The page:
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How much? How long? And from whom? Making Wise Judgements on Intelligence Gathering

Published: January 2, 2006

Chicago Tribune
Monday, January 2, 2006

How much? How long? And from whom?
Making Wise Judgments on Intelligence Gathering

By Fritz Schwarz

Too much information is collected [from too many] for too long.”

That was a key lesson of a mid-1970s investigation, by the U.S. Senate’s Church Committee, of overreaching by the National Security Agency and other intelligence agencies during the Cold War. As chief counsel to that committee, I was struck by the genuine surprise of even the most hawkish committee members about what we uncovered. And it seems human nature has not changed much in three decades.

New revelations about the NSA’s domestic eavesdropping in stark violation of federal law have reignited debate about congressional oversight of the intelligence community. But that debate will be dangerously incomplete without the sort of factual clarity that the Church Committee achieved by long, hard investigation.

Commentators on both sides of the aisle have rushed to judgment on the NSA eavesdropping program. Some are calling for impeachment. Others are demanding statutory regulation of foreign-intelligence gathering to be scrapped. But this debate is premature absent a full accounting of the NSA’s eavesdropping.

Thirty years ago, the Church Committee conducted meticulous investigations into the intelligence agencies, including the NSA. It carefully respected those agencies’ sources and methods but unsparingly revealed abuse and overreaching. Rather than honing in on dangers to the nation, the Church Committee found, agencies had long been spying on groups like the Women’s Liberation Movement, NAACP and Conservative American Christian Action Council, and their exercise of 1st Amendment rights.

Like today, the first glimpse into the NSA came in a news report, which led to the discovery of “Operation Shamrock"—in which the NSA had been vacuuming up and examining telegram traffic indiscriminately—and an NSA “watch list” of civil rights and anti-war activists whose communications were systematically monitored.

Commenting 30 years ago on similar revelations about the FBI, Michigan Sen. Phillip Hart summed up senators’ reactions: “I have been told for years by, among others, some of my own family, that this is exactly what the bureau was doing all of the time, and in my great wisdom and high office, I assured them that … it just wasn’t true.” But the facts showed otherwise. And Hart cautioned that overreaching “will happen repeatedly unless we can bring ourselves to understand and accept that it did go on.”

Understanding and accepting mean knowing the facts. Despite public statements from President Bush, Vice President Dick Cheney and U.S. Atty. Gen. Alberto Gonzales about how limited NSA spying has been, troubling questions remain.

The Bush administration has pointed to the need to act quickly as a practical justification for the NSA’s eavesdropping program, and to the September 2001 “Authorization for the Use of Military Force” as its legal justification. But neither the practical nor the legal explanation makes sense. The federal law that the NSA violated, called the Foreign Intelligence Surveillance Act of 1978, already provides a procedure for obtaining warrants when there’s “probable cause"—which is a low standard—to believe a person is part of a “group engaged in international terrorism or activities in preparation thereof.”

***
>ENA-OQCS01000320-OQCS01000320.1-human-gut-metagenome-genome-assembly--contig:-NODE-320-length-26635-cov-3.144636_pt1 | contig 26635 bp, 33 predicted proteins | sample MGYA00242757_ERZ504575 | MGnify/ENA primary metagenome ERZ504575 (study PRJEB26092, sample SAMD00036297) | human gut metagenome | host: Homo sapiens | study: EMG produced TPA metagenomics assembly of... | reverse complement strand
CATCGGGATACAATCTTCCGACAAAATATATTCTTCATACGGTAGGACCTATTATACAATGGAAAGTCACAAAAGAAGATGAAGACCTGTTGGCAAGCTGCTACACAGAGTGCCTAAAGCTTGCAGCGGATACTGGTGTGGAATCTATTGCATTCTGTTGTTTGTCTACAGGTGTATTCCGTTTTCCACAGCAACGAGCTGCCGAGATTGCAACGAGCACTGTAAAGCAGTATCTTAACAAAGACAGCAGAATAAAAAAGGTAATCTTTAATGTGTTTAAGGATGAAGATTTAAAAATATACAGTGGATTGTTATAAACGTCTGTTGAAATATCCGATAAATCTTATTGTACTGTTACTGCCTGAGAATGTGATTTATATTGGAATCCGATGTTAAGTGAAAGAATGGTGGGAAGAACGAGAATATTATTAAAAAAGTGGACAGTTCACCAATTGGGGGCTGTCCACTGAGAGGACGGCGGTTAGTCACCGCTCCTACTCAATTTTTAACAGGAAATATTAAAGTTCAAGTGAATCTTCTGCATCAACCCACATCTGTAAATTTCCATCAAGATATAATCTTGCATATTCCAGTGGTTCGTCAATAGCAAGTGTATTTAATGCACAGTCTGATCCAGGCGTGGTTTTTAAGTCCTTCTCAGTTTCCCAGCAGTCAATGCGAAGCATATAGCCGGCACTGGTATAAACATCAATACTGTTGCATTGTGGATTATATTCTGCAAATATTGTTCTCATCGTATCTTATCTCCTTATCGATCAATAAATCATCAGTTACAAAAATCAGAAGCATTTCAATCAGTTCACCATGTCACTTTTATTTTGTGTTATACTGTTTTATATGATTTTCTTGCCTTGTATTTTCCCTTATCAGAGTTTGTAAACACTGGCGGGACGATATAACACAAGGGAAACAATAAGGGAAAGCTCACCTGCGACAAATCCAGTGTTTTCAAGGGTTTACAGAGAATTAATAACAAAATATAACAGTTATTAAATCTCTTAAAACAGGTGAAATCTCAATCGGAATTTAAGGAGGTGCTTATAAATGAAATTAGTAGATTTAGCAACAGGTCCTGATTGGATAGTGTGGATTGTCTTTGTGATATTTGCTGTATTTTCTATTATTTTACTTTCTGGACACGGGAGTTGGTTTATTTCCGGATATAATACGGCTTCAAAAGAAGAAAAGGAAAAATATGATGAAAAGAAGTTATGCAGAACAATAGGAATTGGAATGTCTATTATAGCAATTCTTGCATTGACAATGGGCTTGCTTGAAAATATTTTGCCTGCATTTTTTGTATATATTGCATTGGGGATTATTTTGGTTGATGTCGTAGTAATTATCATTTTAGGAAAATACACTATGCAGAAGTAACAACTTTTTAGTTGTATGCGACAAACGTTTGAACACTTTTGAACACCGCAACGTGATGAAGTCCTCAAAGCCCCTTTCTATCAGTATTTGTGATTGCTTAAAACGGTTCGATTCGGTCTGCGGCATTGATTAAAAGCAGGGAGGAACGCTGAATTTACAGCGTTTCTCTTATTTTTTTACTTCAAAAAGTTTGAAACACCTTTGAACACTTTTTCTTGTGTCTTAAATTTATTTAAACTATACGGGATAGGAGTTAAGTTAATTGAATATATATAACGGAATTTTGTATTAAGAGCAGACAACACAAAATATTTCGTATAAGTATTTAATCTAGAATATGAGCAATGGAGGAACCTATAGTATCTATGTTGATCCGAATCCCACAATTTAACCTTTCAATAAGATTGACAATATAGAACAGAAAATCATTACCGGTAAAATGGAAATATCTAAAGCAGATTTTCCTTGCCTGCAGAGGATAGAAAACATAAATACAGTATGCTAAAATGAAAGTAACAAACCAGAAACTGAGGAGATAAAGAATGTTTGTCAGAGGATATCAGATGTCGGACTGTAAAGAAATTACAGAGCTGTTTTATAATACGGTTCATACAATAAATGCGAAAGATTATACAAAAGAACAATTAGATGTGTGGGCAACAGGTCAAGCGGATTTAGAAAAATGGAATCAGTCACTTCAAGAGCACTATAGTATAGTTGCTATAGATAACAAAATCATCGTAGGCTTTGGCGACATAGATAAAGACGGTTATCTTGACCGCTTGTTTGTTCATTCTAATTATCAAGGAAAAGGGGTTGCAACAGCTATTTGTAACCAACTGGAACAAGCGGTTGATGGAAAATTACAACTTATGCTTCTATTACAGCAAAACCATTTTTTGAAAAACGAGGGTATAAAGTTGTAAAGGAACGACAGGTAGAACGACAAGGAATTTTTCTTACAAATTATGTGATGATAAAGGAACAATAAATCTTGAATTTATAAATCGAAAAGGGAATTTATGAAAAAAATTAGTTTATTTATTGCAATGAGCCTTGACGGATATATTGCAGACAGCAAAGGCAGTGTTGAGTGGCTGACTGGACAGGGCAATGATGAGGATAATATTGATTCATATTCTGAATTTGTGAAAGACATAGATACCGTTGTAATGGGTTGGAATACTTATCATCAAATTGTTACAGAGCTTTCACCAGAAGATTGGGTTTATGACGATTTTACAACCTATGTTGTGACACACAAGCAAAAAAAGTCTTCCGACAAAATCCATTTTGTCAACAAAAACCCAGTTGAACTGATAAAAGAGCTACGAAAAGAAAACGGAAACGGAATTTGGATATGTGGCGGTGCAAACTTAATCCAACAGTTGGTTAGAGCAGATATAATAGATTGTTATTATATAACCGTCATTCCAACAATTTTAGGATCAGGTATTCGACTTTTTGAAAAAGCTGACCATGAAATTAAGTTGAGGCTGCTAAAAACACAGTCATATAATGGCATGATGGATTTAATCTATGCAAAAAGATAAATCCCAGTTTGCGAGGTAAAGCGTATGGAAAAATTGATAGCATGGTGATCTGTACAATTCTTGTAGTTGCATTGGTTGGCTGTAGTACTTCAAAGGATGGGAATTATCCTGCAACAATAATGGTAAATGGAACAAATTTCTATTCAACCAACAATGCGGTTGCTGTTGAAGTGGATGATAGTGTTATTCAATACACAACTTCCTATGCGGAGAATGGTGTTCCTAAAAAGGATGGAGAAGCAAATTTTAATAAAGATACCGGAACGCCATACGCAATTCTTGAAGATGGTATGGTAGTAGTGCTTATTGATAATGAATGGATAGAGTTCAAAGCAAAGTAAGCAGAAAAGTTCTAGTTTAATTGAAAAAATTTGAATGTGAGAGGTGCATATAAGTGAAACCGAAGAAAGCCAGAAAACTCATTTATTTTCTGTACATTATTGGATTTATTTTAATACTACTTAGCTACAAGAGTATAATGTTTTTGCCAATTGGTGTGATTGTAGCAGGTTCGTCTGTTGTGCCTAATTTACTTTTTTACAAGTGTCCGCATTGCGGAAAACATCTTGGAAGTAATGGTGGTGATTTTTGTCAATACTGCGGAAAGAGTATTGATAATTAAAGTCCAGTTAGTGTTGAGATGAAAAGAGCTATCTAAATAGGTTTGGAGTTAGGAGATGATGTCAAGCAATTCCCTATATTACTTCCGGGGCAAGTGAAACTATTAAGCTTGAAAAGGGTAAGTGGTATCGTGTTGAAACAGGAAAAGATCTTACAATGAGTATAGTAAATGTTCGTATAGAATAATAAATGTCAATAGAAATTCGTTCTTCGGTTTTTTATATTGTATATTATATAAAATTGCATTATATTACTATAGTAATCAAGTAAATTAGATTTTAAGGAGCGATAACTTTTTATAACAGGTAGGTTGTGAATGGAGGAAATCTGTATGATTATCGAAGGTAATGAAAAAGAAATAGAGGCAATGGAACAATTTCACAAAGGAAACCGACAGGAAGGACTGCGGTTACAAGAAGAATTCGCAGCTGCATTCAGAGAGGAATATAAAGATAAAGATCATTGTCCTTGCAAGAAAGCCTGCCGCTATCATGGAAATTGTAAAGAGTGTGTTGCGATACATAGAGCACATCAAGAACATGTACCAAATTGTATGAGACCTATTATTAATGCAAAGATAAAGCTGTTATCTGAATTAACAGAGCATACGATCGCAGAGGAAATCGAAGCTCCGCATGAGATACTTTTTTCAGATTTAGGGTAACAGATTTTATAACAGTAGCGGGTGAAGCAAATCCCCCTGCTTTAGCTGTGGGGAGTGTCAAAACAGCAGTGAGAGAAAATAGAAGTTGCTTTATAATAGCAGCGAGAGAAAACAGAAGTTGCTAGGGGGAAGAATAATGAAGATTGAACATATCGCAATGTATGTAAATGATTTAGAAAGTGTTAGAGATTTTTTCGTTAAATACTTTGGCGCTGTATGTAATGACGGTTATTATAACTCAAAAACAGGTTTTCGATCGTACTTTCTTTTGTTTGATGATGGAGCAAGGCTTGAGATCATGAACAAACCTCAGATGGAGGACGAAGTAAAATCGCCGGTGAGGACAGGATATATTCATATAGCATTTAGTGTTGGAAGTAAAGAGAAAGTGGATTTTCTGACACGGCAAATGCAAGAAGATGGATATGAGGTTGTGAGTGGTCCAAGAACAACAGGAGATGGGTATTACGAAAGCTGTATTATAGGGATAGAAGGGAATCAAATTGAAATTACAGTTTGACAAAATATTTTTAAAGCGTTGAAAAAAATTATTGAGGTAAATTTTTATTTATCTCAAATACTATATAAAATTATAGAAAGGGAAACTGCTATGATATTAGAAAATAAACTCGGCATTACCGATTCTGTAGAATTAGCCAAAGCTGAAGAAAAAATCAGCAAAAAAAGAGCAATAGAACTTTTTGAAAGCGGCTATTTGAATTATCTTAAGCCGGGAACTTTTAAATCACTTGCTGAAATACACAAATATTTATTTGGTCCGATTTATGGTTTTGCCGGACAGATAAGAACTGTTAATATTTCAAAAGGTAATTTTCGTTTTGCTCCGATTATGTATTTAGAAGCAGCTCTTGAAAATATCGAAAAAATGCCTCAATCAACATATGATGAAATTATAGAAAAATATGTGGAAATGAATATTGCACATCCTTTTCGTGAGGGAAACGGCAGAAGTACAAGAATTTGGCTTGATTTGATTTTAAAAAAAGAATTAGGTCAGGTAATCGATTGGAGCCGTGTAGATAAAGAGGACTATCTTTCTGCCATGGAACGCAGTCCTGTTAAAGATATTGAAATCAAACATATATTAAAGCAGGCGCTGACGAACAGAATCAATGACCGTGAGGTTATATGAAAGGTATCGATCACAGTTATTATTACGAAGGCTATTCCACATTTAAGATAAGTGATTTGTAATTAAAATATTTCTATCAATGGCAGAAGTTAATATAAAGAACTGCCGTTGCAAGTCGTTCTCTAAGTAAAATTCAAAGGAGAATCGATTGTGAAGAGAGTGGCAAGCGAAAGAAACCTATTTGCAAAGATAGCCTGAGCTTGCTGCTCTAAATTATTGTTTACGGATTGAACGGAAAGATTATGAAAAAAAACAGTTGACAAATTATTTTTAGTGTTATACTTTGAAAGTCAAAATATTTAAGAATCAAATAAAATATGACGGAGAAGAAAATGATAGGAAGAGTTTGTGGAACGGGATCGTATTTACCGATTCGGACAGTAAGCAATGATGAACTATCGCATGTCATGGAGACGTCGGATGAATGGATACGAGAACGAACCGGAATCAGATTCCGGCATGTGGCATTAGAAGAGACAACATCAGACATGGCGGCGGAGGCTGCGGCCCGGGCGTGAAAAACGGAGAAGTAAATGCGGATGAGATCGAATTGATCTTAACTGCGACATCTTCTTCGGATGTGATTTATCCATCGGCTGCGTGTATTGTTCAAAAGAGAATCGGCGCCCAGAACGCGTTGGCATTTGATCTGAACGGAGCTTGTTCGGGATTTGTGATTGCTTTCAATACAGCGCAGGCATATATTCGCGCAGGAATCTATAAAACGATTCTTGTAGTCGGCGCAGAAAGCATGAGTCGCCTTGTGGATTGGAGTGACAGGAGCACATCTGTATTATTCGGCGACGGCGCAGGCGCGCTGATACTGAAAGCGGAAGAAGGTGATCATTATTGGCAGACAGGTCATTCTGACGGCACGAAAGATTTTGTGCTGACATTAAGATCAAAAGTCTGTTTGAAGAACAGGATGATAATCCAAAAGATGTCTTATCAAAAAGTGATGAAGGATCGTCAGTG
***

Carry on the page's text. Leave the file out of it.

And FISA criminalizes warrantless searches of the kind the NSA is doing. But it also carves out a 72-hour exception for emergency situations—undermining the Bush administration’s practical justification. FISA also has a 15-day exception triggered by a declaration of war; this undermines the administration’s position that a September 2001 joint resolution to use military force authorized warrantless spying in America four years later.

According to Gonzales, the NSA has been eavesdropping not only on terror suspects but on anyone “working in support of Al Qaeda.” Gonzales didn’t say what counts as “support of Al Qaeda,” or whether further categories of targets remain undisclosed. Early reports suggest that the NSA has snooped broadly. The New York Times reported that the NSA has identified intelligence targets by following “the chain of phone numbers and e-mail addresses” from terrorism suspects. If you happen to have used the same library computer or telephoned the same hardware store as a terrorism suspect, in other words, perhaps you are fair game. And consider Bush’s assertion that news of the NSA program “damages our national security and puts our citizens at risk.” If the president really believes that, does that mean the Times and its reporters meet the threshold requirements for warrantless NSA eavesdropping?

Congress today faces the daunting task Sen. Hart outlined 30 years ago. It must not only reassert its role in the face of an executive that sees no role for the two elected chambers in matters of national security. It must also uncover the basic facts of the NSA’s eavesdropping. This task begins with Sen. Arlen Specter and his colleagues on the Senate Judiciary Committee, who will hold hearings. After that, Congress needs to remember the Church Committee as a model for the kind of careful, detailed and deep inquiry that is sorely needed again today if we are to make wise judgments on the proper scope of intelligence gathering.

Fritz Schwarz is senior counsel at the Brennan Center for Justice at New York University School of Law, and was chief counsel to the Church Committee from 1975 to 1976. He is co-writing a book on national security and the separation of powers to be published this year.